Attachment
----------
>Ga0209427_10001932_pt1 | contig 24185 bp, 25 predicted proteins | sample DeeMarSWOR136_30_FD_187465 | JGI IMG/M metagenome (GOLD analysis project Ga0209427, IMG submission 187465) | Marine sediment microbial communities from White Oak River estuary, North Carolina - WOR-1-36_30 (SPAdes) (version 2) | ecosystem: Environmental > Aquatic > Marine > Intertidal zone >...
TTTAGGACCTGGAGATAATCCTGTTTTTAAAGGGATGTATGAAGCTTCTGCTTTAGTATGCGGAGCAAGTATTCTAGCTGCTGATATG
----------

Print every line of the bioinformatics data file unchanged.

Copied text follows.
>Ga0209427_10001932_pt1 | contig 24185 bp, 25 predicted proteins | sample DeeMarSWOR136_30_FD_187465 | JGI IMG/M metagenome (GOLD analysis project Ga0209427, IMG submission 187465) | Marine sediment microbial communities from White Oak River estuary, North Carolina - WOR-1-36_30 (SPAdes) (version 2) | ecosystem: Environmental > Aquatic > Marine > Intertidal zone >...
TTTAGGACCTGGAGATAATCCTGTTTTTAAAGGGATGTATGAAGCTTCTGCTTTAGTATGCGGAGCAAGTATTCTAGCTGCTGATATG